“I think a lot of people go into a PhD thinking that an academic job, is not quite a given, but there is a good possibility of it happening”, says Tighe, “but competition is fierce”.
With academic jobs in short supply, PhD students today have to work harder than ever to distinguish themselves from the crowd. As Daly notes, a PhD is no longer considered “sufficient in itself” but rather a “minimum requirement”. Instead “the main way to distinguish yourself, if you want to get a post, is to publish”, something which wasn’t required in the past. Both Tighe and Nic Ghabhann echo this sentiment. “I was talking to an academic in the history department”, says Tighe, “and he said that one of his newly finished PhD [students] last year probably has a more significant publishing record over the last four years than he does”.
On top of their studies, research and publishing efforts, PhD students must also demonstrate an engagement with their wider field of study in order to be considered for academic roles. Nic Ghabhann, who worked on various projects for museums, galleries and other organisations outside of her university studies, insists that this is the key to her success: “I’ve always had a bunch of of different projects on the go, and I don’t think I would have gotten any of those opportunities in the universities if I hadn’t been doing all of those other things at the same time.”
She urges aspiring academics to “connect with your sector as much as possible, go to the conferences, make a position for yourself within your discipline. Organise conferences, let yourself become a leader within the field you are interested in being part of. Contribute in whatever way you can”.
Tighe has a similar counsel to offer, stating that networking is one of the biggest skills you can have. “Go to as many conferences as possible, go to as many workshops, talk to people. It is a community essentially, particularly if you are within a small field.”
But if all else fails, in academia you must be prepared to branch out. Academic contracts are mostly temporary, and according to Daly “you can’t expect to be guaranteed work in Ireland”. To climb the ladder, you need to have a “willingness to travel’’. You must be willing to make sacrifices and adapt. “The reason I have a job”, affirms Nic Ghabhann, “is because I was able to adapt my skills and take a leap into the unknown to a certain extent”.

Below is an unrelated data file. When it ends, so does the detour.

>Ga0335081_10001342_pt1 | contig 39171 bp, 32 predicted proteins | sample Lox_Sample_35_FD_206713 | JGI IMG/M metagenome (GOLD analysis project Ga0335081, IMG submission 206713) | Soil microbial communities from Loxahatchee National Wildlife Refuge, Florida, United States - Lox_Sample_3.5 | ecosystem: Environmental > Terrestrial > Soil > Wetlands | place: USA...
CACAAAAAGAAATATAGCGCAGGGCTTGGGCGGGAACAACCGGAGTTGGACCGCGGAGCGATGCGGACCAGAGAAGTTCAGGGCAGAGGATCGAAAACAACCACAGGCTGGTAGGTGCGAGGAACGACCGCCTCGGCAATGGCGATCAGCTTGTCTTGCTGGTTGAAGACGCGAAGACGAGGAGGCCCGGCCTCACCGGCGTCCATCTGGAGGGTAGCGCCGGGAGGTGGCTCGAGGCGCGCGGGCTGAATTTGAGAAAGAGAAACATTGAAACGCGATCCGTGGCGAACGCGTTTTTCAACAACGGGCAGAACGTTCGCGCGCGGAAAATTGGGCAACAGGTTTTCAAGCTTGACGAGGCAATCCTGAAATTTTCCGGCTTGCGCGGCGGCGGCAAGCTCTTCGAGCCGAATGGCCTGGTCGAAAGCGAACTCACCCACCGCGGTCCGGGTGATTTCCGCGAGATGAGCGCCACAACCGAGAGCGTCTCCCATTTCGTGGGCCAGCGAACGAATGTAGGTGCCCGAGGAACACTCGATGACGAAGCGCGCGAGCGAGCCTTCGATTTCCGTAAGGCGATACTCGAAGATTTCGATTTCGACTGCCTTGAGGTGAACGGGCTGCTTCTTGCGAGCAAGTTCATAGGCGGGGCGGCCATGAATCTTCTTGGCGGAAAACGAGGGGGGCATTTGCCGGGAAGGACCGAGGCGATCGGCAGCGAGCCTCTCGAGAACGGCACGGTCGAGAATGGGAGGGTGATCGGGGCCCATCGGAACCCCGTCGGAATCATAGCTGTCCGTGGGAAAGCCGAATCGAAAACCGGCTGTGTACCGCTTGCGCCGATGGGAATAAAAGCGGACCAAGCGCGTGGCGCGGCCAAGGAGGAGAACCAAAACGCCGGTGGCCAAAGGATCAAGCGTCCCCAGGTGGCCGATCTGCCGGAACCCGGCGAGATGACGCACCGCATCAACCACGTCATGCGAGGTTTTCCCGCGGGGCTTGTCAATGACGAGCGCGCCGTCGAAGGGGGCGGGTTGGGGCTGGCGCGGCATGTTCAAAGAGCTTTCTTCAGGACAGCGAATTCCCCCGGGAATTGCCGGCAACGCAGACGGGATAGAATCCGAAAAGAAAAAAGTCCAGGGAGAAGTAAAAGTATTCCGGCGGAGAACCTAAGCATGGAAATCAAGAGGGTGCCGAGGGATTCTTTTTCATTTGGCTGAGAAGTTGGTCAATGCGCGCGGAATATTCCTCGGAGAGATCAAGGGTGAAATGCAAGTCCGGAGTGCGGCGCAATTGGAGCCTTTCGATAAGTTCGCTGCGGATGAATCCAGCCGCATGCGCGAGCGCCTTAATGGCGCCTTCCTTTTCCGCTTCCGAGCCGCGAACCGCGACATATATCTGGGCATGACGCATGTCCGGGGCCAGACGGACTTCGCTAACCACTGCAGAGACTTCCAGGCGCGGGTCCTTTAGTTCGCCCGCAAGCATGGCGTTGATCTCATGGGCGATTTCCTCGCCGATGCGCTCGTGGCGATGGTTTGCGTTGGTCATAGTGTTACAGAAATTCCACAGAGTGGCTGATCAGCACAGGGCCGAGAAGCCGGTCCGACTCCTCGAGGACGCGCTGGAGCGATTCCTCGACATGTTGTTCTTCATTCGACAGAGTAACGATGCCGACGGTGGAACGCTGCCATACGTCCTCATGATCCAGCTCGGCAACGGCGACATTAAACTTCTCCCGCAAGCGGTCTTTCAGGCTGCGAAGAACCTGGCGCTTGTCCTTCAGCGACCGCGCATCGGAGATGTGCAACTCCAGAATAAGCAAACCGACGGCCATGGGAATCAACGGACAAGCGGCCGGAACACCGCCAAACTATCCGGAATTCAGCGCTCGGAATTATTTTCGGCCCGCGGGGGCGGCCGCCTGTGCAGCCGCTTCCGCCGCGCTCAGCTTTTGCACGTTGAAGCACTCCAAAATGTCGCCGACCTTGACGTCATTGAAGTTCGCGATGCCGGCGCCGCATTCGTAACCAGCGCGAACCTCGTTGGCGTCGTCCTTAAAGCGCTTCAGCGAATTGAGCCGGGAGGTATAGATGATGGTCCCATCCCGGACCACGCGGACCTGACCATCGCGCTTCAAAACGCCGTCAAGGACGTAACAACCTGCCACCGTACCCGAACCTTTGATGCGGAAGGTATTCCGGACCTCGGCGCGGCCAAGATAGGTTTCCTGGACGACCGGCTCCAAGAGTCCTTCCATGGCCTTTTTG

You need time and space to grow
But Nic Ghabhann admits that this system of short-term temporary contracts and travel is unfair. “I think it is very very difficult to develop a meaningful research presence within a university if you think you are only going to be there for a year”, she says. “You need time and space to grow.”
She underlines that the system also “fosters inequality because you can only move from university to university if you’re footloose and fancy-free”. She highlights that certain groups, such as parents with young children or people caring for a relative or friend, are often left behind by the sector. “The precarity of the profession”, says Nic Ghabhann, “as it’s emerging, also leads to problems in equality and diversity across the sector”.
In the midst of higher education cutbacks, Brexit, the rise in temporary contracts and the lack of job opportunities, the academic landscape is getting even harder to navigate, and indeed the role of the academic itself is becoming more clouded by the day. For Tighe, the role of the academic is experiential, and he says that “everybody is going to have a different idea of what is is to be an academic”.
And he is right. Not only does the role have a universal definition, but there is also a sense that no academic is safe, at least during the first half of their careers. It often comes down to luck, and Nic Ghabhann stresses this to me multiple times during her interview. “On the surface, my own academic career might look very charmed”, she says. “But I had hugely stressful times where I didn’t know what I was going to do next, where I really questioned what I was doing, where I drew on the support of my friends and family hugely.”
Academics are some of the brightest and most educated minds in the world, but they are now being thrown into an age of uncertainty. Perhaps, after all, in order to succeed in this sector you have to take that leap of faith. And it is a leap you will likely have to make several times in your career. “It takes a certain amount of confidence”, says Nic Ghabhann, “to say ‘ok I’m going to give this a shot and hopefully swim instead of sink’”.